Conservatives face mounting pressure to release costed promises as debates loom

Conservatives face mounting pressure to release costed promises as debates loom

TORONTO —
The Conservatives are facing mounting pressure to release how much each of their election promises would cost taxpayers, as leaders prepare for Wednesday’s French-language debate.

On the second day of the campaign, Conservative Leader Erin O’Toole promised to release a version of his party’s platform that had been reviewed by the Parliamentary Budget Officer (PBO), Canada’s government spending watchdog.

With the election less than two weeks away, a costed platform has not yet materialized.

On the campaign trail on Tuesday, O’Toole would not say when a costed version would be available.

“When we launched our plan we said we would have an update from the Parliamentary Budget Officer (PBO). We will have that I hope, shortly,” he told reporters on Tuesday.

“That was a process that Mr. Trudeau set up, we could not access the PBO until the campaign began.”

In a tweet, the PBO said any released costings are not up to the officer, but rather are only released when the parties want.

“Since the electoral period started on August 15, we have received over 100 requests to cost electoral proposals and have returned 75 completed costings to parties. We release these costing estimates on dates selected by the parties that placed the requests,” read a tweet from the PBO’s account.

The PBO website lists just 13 costed items, 11 from the Liberals and two from the NDP, meaning there could be dozens of costed promises waiting for release.

O’Toole has promised massive increases in provincial health transfers, but is also pledging to balance the budget in the next 10 years, relying on an optimistic view of the economy coming out of the pandemic.

If O’Toole does not released a costed platform before Wednesday and Thursday’s debates, it’s expected to be a point of contention for the other leaders.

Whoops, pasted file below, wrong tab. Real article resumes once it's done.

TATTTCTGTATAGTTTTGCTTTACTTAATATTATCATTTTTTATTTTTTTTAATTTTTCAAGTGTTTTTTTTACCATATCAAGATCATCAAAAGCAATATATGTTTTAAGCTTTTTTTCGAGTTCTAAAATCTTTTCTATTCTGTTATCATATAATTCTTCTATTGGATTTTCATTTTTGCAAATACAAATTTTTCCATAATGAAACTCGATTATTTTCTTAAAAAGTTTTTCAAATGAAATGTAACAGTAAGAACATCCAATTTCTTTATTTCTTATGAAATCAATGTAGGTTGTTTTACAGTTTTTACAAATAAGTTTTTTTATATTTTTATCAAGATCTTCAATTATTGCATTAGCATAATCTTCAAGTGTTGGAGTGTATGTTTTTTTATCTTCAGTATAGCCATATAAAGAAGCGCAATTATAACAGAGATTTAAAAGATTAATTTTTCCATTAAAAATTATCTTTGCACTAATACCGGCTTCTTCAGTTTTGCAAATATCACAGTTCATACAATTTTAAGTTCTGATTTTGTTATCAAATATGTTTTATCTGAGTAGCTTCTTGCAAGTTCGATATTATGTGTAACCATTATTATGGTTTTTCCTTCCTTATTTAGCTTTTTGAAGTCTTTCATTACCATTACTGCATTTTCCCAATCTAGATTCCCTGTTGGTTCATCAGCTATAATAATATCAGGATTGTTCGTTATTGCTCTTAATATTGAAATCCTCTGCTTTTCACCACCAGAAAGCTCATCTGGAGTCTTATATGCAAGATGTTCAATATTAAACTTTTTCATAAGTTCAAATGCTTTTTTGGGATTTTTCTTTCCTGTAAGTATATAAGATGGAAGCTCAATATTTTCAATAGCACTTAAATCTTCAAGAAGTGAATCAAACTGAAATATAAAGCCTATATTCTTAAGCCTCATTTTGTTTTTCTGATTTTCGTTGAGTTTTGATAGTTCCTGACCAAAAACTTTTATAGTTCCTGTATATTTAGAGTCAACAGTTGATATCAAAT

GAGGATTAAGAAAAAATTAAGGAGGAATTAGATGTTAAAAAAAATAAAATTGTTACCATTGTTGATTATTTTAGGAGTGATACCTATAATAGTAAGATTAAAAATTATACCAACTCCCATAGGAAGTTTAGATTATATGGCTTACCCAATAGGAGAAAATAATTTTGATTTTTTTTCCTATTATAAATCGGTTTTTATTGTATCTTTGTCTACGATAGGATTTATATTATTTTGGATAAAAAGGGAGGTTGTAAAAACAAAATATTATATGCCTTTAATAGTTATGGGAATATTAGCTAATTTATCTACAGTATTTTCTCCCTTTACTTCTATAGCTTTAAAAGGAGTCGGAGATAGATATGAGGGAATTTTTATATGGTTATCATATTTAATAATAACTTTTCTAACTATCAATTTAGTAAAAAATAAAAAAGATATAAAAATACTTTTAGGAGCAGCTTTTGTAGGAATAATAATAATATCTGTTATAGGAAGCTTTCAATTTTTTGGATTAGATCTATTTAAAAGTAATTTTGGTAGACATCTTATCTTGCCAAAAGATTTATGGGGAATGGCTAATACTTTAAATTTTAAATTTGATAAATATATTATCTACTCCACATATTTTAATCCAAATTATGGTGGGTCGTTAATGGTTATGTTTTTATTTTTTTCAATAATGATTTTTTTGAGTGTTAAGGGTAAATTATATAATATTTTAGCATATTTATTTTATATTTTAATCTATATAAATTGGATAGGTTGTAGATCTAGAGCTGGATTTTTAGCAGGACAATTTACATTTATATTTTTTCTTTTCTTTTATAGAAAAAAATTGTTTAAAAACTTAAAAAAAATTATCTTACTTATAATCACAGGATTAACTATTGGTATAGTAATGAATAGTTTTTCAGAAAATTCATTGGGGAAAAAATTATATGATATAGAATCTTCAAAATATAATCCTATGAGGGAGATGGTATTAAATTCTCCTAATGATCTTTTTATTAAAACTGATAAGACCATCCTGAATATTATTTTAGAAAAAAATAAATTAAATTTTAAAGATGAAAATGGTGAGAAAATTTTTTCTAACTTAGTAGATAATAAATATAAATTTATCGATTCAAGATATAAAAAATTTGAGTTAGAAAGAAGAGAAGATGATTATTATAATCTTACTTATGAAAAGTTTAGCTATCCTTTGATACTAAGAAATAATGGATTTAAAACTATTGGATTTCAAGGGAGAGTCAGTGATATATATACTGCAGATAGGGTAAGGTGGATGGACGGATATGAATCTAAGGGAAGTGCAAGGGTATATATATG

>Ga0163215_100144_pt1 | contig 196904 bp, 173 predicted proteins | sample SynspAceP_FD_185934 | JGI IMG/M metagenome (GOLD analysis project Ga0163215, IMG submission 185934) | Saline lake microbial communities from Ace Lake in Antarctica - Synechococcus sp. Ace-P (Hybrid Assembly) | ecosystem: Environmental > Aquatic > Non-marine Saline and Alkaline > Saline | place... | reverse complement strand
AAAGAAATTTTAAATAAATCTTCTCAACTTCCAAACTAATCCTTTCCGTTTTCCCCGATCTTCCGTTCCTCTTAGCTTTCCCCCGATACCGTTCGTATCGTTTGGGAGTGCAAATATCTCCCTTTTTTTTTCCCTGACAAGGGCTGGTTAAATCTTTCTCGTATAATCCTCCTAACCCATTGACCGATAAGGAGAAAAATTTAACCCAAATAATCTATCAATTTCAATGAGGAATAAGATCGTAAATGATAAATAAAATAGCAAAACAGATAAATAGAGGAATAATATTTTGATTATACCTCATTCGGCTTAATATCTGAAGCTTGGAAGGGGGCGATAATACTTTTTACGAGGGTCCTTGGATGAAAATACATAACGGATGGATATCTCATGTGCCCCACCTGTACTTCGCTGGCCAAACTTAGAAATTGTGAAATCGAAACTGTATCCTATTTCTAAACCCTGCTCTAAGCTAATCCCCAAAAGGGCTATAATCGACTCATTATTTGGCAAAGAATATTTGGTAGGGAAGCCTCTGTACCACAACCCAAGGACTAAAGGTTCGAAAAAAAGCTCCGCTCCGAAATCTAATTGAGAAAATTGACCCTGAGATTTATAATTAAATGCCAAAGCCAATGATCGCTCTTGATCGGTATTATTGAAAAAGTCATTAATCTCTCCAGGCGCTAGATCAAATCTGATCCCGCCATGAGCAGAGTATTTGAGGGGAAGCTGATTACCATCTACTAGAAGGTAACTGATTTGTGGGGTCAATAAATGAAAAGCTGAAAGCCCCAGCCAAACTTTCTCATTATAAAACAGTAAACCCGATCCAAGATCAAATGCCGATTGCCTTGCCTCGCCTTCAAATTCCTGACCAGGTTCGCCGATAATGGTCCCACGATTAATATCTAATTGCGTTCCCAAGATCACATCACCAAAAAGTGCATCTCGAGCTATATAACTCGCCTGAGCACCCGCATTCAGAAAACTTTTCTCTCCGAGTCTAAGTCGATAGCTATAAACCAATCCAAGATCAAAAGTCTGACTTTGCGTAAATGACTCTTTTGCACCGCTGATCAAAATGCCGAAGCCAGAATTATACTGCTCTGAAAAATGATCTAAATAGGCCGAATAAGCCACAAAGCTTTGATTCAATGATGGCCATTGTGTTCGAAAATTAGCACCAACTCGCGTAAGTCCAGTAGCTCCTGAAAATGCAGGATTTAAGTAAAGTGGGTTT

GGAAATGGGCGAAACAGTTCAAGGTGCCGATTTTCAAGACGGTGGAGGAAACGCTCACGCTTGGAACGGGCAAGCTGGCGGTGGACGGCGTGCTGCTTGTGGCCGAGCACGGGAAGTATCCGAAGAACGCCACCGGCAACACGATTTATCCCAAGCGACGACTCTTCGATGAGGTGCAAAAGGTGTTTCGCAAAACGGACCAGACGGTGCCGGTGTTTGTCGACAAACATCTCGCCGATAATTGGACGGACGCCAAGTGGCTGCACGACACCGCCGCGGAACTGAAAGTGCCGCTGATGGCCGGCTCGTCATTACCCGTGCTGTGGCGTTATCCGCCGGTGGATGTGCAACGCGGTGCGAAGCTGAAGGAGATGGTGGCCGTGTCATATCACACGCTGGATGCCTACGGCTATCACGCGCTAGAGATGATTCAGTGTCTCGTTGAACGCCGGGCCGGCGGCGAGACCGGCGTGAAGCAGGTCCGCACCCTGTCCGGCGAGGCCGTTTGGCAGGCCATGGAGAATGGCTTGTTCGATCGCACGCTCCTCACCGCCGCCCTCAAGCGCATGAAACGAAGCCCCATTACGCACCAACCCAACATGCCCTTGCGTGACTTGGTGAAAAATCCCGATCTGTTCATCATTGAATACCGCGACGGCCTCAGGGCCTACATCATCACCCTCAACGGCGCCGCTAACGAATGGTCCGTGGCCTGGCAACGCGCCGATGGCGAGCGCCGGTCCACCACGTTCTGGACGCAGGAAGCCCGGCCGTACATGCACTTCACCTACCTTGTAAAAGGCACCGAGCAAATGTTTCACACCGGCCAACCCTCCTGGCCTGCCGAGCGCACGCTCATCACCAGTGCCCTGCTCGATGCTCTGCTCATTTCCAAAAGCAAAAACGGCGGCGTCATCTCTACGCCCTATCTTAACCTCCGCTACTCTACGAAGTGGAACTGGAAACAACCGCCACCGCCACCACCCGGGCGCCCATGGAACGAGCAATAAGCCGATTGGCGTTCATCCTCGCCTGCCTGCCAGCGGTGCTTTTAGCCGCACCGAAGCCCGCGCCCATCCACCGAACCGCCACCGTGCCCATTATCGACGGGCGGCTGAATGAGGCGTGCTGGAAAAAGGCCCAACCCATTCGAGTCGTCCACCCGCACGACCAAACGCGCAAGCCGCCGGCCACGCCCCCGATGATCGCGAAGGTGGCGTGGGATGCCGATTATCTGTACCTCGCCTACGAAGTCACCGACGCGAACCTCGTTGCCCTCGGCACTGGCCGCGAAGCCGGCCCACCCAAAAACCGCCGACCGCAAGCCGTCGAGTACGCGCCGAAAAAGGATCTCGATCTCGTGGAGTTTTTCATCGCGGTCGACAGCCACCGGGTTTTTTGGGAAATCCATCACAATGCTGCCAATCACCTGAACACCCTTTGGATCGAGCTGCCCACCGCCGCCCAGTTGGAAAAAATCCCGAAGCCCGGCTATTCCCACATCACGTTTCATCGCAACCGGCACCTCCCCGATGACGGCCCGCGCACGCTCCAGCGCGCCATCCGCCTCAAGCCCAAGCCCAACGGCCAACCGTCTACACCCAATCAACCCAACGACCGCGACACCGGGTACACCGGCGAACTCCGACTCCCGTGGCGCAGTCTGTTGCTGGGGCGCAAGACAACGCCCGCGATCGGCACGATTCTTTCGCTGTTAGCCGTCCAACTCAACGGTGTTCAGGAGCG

Liberal Leader Justin Trudeau has already begun bringing up the issue. On Tuesday, he accusing O’Toole of not being forthright with voters on how he plans to balance the budget.

“He’s going to magically get the budget back to balance,” Trudeau said. “He’s not showing his work. He’s not doing his homework.”

The Liberals released their full platform on Sept. 1 with most but not all of the big-ticket promises vetted by the PBO. Using the PBO’s growth projections, the Liberals say the federal deficit under their platform would shrink to $32 billion in the next years.

In May, Canada recorded a deficit of $314 billion for the fiscal year 2020/2021.

The NDP has not had their platform fully costed either, but said the planned spending for their pharmacare and dental coverage would be sustainable.

The Bloc Quebecois and Green Party have not released any costed platform promises either.

It is unclear, however, how much voters actually care about the cost of these federal election promises and the piling of federal debt.

“I think that it would be good for voters and for the quality of the political debate in this country and the policy debates in this country to have numbers,” Daniel Beland, a political science at McGill University, told CTV News.

With files from CTVNews.ca Ottawa News Bureau Online Producer Rachel Aiello



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